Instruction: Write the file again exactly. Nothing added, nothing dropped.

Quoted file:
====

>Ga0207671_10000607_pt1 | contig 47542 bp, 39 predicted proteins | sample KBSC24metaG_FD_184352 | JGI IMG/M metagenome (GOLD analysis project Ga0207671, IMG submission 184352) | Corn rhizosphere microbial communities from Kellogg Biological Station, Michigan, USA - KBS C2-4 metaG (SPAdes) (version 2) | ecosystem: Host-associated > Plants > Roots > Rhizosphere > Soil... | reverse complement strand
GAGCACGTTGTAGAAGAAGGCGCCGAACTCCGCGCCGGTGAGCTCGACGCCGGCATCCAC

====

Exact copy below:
>Ga0207671_10000607_pt1 | contig 47542 bp, 39 predicted proteins | sample KBSC24metaG_FD_184352 | JGI IMG/M metagenome (GOLD analysis project Ga0207671, IMG submission 184352) | Corn rhizosphere microbial communities from Kellogg Biological Station, Michigan, USA - KBS C2-4 metaG (SPAdes) (version 2) | ecosystem: Host-associated > Plants > Roots > Rhizosphere > Soil... | reverse complement strand
GAGCACGTTGTAGAAGAAGGCGCCGAACTCCGCGCCGGTGAGCTCGACGCCGGCATCCAC